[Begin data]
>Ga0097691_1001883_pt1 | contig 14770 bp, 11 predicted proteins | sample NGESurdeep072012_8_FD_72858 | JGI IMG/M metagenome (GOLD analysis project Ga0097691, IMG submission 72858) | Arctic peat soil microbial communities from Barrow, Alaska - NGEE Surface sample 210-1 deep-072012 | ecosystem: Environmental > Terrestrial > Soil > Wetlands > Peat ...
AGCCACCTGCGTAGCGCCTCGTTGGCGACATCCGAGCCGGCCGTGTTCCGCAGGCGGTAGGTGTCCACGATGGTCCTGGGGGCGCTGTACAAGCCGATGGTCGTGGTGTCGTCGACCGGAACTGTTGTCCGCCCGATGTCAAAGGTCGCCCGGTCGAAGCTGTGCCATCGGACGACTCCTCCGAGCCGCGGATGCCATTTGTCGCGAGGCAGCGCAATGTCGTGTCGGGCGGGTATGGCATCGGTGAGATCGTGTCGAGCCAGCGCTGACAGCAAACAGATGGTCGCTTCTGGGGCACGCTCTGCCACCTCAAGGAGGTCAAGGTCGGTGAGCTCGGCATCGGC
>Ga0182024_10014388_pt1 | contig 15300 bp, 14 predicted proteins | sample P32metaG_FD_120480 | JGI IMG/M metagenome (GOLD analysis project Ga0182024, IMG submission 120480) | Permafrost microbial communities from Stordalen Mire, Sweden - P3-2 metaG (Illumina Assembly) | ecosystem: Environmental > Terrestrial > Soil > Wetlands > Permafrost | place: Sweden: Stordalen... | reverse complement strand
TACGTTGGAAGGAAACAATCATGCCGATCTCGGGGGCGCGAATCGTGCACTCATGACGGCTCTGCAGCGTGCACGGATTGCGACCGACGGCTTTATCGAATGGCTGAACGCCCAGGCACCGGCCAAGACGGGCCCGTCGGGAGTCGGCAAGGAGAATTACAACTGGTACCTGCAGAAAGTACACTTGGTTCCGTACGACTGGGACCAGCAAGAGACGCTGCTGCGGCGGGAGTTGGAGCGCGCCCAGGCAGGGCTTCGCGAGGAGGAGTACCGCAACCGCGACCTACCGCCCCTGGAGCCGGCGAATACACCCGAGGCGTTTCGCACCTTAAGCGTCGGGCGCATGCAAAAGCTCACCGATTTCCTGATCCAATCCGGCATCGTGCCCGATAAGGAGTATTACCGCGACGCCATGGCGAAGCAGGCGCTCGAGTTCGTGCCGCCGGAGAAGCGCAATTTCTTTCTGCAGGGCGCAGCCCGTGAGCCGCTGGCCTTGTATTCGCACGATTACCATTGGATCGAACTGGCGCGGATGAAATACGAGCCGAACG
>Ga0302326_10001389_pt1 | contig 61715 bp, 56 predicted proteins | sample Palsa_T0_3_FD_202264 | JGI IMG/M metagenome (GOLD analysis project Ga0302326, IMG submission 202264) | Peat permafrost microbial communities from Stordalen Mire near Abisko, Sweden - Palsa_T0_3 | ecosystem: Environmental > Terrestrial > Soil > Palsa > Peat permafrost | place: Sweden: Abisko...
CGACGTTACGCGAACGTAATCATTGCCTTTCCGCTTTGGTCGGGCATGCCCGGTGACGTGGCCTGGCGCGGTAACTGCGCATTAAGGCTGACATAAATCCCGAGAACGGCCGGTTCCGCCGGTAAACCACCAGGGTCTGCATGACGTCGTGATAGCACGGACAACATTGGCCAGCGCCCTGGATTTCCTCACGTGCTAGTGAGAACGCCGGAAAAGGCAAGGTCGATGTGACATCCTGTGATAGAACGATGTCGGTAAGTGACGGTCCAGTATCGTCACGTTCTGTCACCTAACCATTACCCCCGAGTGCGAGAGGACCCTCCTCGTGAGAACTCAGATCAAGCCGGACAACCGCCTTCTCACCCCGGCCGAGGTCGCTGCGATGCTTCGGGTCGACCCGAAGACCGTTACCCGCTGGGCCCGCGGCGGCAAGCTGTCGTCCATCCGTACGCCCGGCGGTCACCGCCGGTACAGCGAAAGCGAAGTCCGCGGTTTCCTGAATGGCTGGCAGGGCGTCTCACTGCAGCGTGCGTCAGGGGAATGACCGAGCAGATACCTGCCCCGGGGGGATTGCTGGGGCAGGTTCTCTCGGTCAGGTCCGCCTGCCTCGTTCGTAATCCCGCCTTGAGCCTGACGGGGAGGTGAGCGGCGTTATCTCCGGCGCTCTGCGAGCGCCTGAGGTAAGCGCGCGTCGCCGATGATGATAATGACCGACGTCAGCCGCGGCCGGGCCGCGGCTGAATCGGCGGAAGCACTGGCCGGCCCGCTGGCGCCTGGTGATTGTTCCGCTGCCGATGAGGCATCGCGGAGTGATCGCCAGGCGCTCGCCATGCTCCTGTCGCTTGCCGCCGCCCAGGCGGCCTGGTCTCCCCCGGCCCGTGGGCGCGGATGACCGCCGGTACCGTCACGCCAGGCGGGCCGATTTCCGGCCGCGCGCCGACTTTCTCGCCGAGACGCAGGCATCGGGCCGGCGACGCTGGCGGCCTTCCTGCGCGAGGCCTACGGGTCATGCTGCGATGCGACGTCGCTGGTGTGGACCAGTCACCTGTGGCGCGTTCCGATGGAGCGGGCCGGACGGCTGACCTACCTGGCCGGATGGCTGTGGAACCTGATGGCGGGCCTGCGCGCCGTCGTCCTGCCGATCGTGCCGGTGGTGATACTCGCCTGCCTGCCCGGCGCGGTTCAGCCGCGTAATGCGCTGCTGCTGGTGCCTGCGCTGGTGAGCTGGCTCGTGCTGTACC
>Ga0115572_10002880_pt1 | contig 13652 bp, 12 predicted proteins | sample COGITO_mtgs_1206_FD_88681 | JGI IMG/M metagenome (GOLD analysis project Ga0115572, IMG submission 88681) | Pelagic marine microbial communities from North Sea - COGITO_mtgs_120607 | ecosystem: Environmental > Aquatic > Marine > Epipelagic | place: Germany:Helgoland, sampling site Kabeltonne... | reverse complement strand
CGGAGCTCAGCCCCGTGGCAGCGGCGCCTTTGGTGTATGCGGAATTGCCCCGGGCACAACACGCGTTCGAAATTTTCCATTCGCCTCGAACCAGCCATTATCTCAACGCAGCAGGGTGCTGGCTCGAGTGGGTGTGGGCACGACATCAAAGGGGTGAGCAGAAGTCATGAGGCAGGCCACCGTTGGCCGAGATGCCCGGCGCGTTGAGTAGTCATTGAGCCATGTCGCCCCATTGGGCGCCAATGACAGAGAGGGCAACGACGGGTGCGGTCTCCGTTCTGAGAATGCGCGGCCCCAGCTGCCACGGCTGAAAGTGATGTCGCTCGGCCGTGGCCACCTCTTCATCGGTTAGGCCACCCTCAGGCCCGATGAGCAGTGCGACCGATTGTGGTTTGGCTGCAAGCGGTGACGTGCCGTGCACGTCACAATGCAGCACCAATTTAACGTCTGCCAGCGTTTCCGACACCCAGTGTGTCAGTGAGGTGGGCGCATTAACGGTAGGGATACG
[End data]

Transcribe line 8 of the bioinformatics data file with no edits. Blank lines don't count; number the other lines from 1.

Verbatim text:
CGGAGCTCAGCCCCGTGGCAGCGGCGCCTTTGGTGTATGCGGAATTGCCCCGGGCACAACACGCGTTCGAAATTTTCCATTCGCCTCGAACCAGCCATTATCTCAACGCAGCAGGGTGCTGGCTCGAGTGGGTGTGGGCACGACATCAAAGGGGTGAGCAGAAGTCATGAGGCAGGCCACCGTTGGCCGAGATGCCCGGCGCGTTGAGTAGTCATTGAGCCATGTCGCCCCATTGGGCGCCAATGACAGAGAGGGCAACGACGGGTGCGGTCTCCGTTCTGAGAATGCGCGGCCCCAGCTGCCACGGCTGAAAGTGATGTCGCTCGGCCGTGGCCACCTCTTCATCGGTTAGGCCACCCTCAGGCCCGATGAGCAGTGCGACCGATTGTGGTTTGGCTGCAAGCGGTGACGTGCCGTGCACGTCACAATGCAGCACCAATTTAACGTCTGCCAGCGTTTCCGACACCCAGTGTGTCAGTGAGGTGGGCGCATTAACGGTAGGGATACG